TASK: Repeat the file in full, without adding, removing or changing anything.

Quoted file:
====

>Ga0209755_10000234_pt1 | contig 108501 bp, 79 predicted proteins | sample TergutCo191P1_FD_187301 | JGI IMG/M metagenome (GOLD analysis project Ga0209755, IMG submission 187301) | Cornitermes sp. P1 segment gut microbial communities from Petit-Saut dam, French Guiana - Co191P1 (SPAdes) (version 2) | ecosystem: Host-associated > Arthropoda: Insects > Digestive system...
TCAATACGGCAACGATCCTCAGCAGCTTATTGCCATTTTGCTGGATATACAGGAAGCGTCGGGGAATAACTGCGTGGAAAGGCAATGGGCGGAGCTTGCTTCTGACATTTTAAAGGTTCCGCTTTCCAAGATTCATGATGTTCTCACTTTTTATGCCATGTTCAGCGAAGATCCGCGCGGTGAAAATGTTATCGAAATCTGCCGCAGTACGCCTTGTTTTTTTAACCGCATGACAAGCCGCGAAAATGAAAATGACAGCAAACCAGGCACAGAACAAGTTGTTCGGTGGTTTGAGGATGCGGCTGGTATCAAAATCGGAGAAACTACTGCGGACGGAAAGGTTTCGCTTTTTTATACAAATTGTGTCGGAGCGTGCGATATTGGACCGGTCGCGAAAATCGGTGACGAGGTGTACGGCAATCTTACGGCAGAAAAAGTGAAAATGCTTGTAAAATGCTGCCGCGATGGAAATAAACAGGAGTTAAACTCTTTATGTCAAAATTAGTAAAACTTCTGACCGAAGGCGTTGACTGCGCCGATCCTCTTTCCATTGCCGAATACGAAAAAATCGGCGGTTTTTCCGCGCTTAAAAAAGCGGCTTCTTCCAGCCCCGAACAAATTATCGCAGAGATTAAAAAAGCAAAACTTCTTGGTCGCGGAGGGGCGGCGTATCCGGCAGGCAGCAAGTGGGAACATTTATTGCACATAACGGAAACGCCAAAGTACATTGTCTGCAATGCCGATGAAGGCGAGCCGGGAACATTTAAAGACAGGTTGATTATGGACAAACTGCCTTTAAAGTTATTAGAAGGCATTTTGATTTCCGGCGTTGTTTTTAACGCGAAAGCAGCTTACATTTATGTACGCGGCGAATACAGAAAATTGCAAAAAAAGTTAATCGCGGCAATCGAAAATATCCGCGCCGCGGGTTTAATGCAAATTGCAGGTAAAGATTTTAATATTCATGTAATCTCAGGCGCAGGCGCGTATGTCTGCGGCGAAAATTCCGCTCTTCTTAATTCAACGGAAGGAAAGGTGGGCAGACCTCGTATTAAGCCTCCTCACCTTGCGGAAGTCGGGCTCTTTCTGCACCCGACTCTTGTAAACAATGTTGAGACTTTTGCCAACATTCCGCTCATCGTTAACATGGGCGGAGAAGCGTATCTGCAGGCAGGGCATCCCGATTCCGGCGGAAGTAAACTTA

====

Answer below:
>Ga0209755_10000234_pt1 | contig 108501 bp, 79 predicted proteins | sample TergutCo191P1_FD_187301 | JGI IMG/M metagenome (GOLD analysis project Ga0209755, IMG submission 187301) | Cornitermes sp. P1 segment gut microbial communities from Petit-Saut dam, French Guiana - Co191P1 (SPAdes) (version 2) | ecosystem: Host-associated > Arthropoda: Insects > Digestive system...
TCAATACGGCAACGATCCTCAGCAGCTTATTGCCATTTTGCTGGATATACAGGAAGCGTCGGGGAATAACTGCGTGGAAAGGCAATGGGCGGAGCTTGCTTCTGACATTTTAAAGGTTCCGCTTTCCAAGATTCATGATGTTCTCACTTTTTATGCCATGTTCAGCGAAGATCCGCGCGGTGAAAATGTTATCGAAATCTGCCGCAGTACGCCTTGTTTTTTTAACCGCATGACAAGCCGCGAAAATGAAAATGACAGCAAACCAGGCACAGAACAAGTTGTTCGGTGGTTTGAGGATGCGGCTGGTATCAAAATCGGAGAAACTACTGCGGACGGAAAGGTTTCGCTTTTTTATACAAATTGTGTCGGAGCGTGCGATATTGGACCGGTCGCGAAAATCGGTGACGAGGTGTACGGCAATCTTACGGCAGAAAAAGTGAAAATGCTTGTAAAATGCTGCCGCGATGGAAATAAACAGGAGTTAAACTCTTTATGTCAAAATTAGTAAAACTTCTGACCGAAGGCGTTGACTGCGCCGATCCTCTTTCCATTGCCGAATACGAAAAAATCGGCGGTTTTTCCGCGCTTAAAAAAGCGGCTTCTTCCAGCCCCGAACAAATTATCGCAGAGATTAAAAAAGCAAAACTTCTTGGTCGCGGAGGGGCGGCGTATCCGGCAGGCAGCAAGTGGGAACATTTATTGCACATAACGGAAACGCCAAAGTACATTGTCTGCAATGCCGATGAAGGCGAGCCGGGAACATTTAAAGACAGGTTGATTATGGACAAACTGCCTTTAAAGTTATTAGAAGGCATTTTGATTTCCGGCGTTGTTTTTAACGCGAAAGCAGCTTACATTTATGTACGCGGCGAATACAGAAAATTGCAAAAAAAGTTAATCGCGGCAATCGAAAATATCCGCGCCGCGGGTTTAATGCAAATTGCAGGTAAAGATTTTAATATTCATGTAATCTCAGGCGCAGGCGCGTATGTCTGCGGCGAAAATTCCGCTCTTCTTAATTCAACGGAAGGAAAGGTGGGCAGACCTCGTATTAAGCCTCCTCACCTTGCGGAAGTCGGGCTCTTTCTGCACCCGACTCTTGTAAACAATGTTGAGACTTTTGCCAACATTCCGCTCATCGTTAACATGGGCGGAGAAGCGTATCTGCAGGCAGGGCATCCCGATTCCGGCGGAAGTAAACTTA